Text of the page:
How Much Water Does Earth Have?


All of Earth's Water Collected in a Sphere

As you know, the Earth is a watery place. But just how much water exists on, in, and above our planet? This picture shows the size of a sphere that would contain all of Earth's water in comparison to the size of the Earth.

You're probably thinking I missed a decimal point when running my calculator since surely all the water on, in, and above the Earth would fill a ball a lot larger than that "tiny" blue sphere sitting on the United States, reaching from about Salt Lake City, Utah to Topeka, Kansas. But, no, this diagram is indeed correct.

Picture of Earth showing if all Earth's water (liquid, ice, freshwater, saline) was put into a sphere it would be about 860 miles (about 1,385 kilometers) in diameter. Diameter would be about the distance from Salt Lake City, Utah to Topeka, Kansas, USA. Credit: Illustration by Jack Cook, Woods Hole Oceanographic Institution ((c)); Howard Perlman, USGS. Larger version

About 70 percent of the Earth's surface is water-covered, and the oceans hold about 96.5 percent of all Earth's water. But water also exists in the air as water vapor, in rivers and lakes, in icecaps and glaciers, in the ground as soil moisture and earthgwaquifer.html, and even in you and your dog. Still, all that water would fit into that "tiny" ball. The ball is actually much larger than it looks like on your computer monitor or printed page because we're talking about volume, a 3-dimensional shape, but trying to show it on a flat, 2-dimensional screen or piece of paper. That tiny water bubble has a diameter of about 860 miles, meaning the height (towards your vision) would be 860 miles high, too! That is a lot of water.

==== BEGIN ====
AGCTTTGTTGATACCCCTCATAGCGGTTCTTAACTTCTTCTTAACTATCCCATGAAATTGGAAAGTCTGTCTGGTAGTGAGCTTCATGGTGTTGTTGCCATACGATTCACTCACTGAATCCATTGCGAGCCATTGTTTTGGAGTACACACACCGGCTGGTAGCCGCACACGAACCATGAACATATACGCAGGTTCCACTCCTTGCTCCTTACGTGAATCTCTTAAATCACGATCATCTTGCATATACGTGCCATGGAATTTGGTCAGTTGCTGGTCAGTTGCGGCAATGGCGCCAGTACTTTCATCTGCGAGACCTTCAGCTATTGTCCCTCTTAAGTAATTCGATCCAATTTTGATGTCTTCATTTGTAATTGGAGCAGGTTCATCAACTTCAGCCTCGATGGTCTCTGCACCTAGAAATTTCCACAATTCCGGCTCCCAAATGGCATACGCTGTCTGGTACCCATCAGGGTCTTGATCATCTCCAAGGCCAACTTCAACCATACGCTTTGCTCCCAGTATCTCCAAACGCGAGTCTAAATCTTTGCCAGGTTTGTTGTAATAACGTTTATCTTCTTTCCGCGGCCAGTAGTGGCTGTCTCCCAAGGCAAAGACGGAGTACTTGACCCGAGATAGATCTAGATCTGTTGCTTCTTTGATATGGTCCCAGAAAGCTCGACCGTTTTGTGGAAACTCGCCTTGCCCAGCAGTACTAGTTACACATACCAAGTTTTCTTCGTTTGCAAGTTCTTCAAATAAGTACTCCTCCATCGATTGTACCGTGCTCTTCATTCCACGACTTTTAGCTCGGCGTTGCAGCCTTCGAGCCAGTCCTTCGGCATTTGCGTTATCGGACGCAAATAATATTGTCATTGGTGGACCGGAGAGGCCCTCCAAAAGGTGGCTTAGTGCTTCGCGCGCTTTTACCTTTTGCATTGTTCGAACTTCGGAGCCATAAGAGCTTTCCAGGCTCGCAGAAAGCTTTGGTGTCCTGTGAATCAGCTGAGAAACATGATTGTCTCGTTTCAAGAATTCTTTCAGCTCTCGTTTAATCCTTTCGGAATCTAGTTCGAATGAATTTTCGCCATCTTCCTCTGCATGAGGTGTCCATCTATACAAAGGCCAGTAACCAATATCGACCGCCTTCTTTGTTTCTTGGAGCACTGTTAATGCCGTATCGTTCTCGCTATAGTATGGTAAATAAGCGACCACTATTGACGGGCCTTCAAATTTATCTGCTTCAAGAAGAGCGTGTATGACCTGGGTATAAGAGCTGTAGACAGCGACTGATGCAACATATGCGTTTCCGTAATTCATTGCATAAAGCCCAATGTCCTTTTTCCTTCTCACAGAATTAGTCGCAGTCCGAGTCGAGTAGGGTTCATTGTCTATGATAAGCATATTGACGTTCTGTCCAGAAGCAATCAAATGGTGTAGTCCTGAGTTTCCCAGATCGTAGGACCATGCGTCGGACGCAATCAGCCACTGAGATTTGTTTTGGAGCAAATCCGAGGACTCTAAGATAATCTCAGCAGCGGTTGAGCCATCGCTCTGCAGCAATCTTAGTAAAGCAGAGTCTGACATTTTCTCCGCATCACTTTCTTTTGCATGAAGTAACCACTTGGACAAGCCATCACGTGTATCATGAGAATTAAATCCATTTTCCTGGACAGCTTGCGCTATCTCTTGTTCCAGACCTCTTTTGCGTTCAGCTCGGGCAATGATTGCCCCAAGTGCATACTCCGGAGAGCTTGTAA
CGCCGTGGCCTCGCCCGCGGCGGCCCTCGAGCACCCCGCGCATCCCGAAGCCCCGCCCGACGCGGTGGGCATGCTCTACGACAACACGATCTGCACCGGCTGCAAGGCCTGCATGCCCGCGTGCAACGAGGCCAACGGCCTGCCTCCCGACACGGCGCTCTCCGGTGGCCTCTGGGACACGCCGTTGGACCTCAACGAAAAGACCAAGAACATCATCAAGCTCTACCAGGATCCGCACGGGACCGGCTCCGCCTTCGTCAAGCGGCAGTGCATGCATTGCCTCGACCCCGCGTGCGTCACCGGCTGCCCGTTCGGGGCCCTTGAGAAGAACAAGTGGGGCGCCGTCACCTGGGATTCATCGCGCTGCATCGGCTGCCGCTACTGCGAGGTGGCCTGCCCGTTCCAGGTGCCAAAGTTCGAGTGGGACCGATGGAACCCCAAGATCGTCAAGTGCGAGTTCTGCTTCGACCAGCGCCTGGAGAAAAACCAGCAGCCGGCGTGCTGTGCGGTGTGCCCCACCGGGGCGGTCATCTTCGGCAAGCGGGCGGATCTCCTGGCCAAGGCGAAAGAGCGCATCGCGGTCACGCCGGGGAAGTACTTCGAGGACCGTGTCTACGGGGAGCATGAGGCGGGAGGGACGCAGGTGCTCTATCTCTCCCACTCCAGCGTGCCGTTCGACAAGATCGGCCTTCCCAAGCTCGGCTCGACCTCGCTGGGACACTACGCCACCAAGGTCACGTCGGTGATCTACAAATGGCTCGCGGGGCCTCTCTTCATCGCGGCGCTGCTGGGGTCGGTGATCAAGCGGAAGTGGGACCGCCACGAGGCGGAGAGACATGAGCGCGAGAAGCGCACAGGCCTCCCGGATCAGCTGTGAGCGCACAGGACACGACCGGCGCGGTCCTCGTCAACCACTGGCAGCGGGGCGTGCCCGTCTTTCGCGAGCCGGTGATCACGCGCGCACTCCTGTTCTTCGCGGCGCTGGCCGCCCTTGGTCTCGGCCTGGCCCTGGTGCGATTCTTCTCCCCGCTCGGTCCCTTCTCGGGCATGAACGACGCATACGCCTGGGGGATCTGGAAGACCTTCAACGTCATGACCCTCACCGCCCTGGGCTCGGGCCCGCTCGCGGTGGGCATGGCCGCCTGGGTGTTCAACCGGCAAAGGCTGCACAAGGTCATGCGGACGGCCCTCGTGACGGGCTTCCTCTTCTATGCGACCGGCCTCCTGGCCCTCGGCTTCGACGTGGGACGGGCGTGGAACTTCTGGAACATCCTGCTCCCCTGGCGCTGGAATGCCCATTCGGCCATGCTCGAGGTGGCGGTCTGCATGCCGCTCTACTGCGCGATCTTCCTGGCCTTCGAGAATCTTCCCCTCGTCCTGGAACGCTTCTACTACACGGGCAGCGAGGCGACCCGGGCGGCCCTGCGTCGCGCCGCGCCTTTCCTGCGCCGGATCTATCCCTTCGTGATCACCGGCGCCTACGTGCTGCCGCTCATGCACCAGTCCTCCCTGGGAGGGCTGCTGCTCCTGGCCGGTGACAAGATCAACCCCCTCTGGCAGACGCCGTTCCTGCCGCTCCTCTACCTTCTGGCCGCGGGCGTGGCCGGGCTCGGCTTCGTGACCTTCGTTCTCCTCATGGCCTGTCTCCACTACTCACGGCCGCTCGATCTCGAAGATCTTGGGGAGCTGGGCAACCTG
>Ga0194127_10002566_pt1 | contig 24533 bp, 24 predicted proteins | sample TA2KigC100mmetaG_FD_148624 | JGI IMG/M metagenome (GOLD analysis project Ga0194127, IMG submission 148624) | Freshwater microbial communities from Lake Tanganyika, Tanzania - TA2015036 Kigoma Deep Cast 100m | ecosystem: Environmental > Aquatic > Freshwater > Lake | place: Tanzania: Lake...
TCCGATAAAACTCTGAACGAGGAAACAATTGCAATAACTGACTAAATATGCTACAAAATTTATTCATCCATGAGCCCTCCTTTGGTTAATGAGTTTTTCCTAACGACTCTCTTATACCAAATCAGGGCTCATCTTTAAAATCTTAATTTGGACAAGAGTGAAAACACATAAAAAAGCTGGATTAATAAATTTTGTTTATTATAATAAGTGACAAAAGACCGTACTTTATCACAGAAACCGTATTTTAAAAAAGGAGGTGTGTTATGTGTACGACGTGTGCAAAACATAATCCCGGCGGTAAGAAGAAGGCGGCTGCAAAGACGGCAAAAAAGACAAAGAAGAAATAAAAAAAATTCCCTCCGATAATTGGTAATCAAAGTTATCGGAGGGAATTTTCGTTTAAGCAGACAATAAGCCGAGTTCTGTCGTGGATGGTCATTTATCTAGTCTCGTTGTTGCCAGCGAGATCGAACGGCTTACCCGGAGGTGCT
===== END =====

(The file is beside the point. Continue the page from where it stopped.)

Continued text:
But, as far as people are concerned, almost all of Earth's water is not usable in everyday life. Water on, in, and above the Earth is never sitting still, and thanks to the water cycle our planet's water supply is constantly moving from one place to another and from one form to another. Things would get pretty stale without the water cycle!

The vast majority of water on the Earth's surface, over 96 percent, is saline water in the oceans. But it is the freshwater resources, such as the water in streams, rivers, lakes, and groundwater that provide people (and all life) with most of the water they need everyday to live. Water sitting on the surface of the Earth is easy to visualize, and your view of the water cycle might be that rainfall fills up the rivers and lakes. But, the unseen water below our feet is critically important to life, also. How would you account for the flow in rivers after weeks without rain? In fact, how would you account for the water flowing down this driveway on a day when it didn't rain? The answer is that there is more to our water supply than just surface water, there is also plenty of water beneath our feet.

Even though you may only notice water on the Earth's surface, there is much more freshwater stored in the ground than there is in liquid form on the surface. In fact, some of the water you see flowing in rivers comes from seepage of groundwater into river beds. Water from precipitation continually seeps into the ground to recharge the aquifers, while at the same time water from underground aquifers continually recharges rivers through seepage.


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